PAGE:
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An Anecdote About Trust

Back at uni, we had a semester about IT project management, and one of the highlights was this two-day off-site where we went to a camp and did team-building kind of exercises to explore social dynamics and stuff.

One exercise was called "Saboteur". In short, the mission was for the teams to recreate a complicated building block construction set in a different room. The constraint was that each team could only dispatch one person at a certain interval to study the original construction. The goal was to get to the identical structure first.

Additionally, each team was "infiltrated" with an unknown amount of saboteurs, tasked with slowing down their teams without revealing their purpose.

To counter for this, our team decided to use double-checking observation roundtrips to weed out the saboteur(s). The team members that were found to have provided wrong observations were excluded from making any more observation roundtrips. I remember this girl in particular that was caught making mistakes two times, and I suspected she was our saboteur. So I argued openly for excluding her, and I got the strong feeling she was lying when she claimed innocence, making me even more sure.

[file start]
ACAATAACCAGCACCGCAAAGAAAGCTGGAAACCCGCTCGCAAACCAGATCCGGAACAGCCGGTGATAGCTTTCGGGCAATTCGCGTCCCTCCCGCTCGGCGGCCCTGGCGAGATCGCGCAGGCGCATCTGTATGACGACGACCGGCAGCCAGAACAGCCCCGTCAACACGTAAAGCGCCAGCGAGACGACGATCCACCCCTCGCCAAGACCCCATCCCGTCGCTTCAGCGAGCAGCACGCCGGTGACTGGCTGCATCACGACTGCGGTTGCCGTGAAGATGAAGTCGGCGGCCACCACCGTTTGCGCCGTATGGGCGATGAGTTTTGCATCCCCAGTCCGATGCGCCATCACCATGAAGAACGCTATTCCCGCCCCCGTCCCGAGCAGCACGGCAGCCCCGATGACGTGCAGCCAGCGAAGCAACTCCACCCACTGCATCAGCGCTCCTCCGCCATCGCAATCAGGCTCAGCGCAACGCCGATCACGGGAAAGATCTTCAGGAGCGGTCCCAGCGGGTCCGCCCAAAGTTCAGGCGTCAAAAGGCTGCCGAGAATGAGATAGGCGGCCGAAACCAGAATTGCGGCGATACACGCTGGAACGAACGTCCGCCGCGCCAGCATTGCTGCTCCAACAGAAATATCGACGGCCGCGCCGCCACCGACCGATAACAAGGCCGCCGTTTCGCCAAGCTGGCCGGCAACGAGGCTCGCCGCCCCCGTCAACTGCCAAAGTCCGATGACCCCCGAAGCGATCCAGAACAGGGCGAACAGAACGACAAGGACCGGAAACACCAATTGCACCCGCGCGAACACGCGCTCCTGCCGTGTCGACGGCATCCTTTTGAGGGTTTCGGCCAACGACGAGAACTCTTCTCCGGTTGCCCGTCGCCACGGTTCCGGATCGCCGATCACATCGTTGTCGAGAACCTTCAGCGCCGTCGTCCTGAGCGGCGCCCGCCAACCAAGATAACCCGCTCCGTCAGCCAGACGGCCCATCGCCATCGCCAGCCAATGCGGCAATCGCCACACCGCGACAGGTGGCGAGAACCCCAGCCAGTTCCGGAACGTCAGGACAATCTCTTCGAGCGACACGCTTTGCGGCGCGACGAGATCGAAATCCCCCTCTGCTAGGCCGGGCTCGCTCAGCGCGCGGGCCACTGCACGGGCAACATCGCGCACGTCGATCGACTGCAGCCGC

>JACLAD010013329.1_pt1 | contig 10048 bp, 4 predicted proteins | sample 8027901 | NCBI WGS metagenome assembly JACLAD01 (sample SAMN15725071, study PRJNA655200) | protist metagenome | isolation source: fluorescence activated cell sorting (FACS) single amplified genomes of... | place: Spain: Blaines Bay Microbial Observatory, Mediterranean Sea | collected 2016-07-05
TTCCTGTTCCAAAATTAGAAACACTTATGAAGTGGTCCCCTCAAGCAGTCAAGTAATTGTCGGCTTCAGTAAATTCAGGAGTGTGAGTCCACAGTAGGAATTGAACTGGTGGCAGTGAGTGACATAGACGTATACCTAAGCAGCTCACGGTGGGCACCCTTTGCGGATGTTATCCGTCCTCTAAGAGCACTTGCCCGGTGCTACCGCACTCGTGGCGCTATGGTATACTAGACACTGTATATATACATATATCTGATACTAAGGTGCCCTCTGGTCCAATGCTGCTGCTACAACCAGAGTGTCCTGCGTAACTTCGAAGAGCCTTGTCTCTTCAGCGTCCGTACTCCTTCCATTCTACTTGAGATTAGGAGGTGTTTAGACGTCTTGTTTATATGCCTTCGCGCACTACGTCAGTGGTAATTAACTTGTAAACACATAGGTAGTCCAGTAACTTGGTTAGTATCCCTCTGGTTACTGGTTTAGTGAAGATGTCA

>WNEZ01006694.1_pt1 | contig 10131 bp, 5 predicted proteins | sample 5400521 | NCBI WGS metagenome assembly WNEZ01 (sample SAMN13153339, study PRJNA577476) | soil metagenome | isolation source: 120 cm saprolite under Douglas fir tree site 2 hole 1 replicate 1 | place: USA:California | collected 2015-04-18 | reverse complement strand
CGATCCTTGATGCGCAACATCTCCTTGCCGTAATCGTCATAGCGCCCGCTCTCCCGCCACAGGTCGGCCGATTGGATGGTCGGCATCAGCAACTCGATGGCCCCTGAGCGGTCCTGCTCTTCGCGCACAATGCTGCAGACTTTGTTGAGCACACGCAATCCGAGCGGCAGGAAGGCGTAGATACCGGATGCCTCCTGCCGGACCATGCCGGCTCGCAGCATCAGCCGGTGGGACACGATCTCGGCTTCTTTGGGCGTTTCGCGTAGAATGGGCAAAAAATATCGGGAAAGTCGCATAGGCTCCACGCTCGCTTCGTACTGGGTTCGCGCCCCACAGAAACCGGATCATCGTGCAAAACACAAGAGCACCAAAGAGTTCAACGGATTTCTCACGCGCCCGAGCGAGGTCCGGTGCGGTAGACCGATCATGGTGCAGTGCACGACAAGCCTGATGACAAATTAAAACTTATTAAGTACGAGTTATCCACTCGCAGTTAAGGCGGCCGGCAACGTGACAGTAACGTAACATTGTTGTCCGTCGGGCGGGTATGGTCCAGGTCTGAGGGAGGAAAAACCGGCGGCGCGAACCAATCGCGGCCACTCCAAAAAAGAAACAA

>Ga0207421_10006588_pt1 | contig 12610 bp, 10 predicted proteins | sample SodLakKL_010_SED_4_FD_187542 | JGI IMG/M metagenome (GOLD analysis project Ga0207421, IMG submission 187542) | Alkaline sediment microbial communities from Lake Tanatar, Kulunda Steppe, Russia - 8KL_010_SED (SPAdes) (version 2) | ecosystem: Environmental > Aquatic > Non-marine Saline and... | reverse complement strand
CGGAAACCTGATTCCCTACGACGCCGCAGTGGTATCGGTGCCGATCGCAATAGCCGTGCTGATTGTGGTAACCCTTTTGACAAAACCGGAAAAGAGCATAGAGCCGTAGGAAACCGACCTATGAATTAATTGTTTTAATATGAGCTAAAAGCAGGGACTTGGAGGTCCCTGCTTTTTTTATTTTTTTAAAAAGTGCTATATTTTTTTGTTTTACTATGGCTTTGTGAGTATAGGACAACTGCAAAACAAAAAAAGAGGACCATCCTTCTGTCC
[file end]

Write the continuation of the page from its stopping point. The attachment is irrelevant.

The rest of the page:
In the end, we finished last of all the teams. Afterwards, we all seated around for reflection on the exercise, and the saboteurs were asked to stand up and reveal themselves. And, you guessed it, nobody stood up.

What I took away was how dramatic the effect of just knowing that there could be a saboteur, and how convinced I had been in my suspicions. I might add that our team aced every other exercise in those two days, but this one left us in the dirt because without trust we were not able to work productively.

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If you're looking to recreate this exercise, I found a similar one online: The Mole. And yes, it's a bit like the Werewolf party game.

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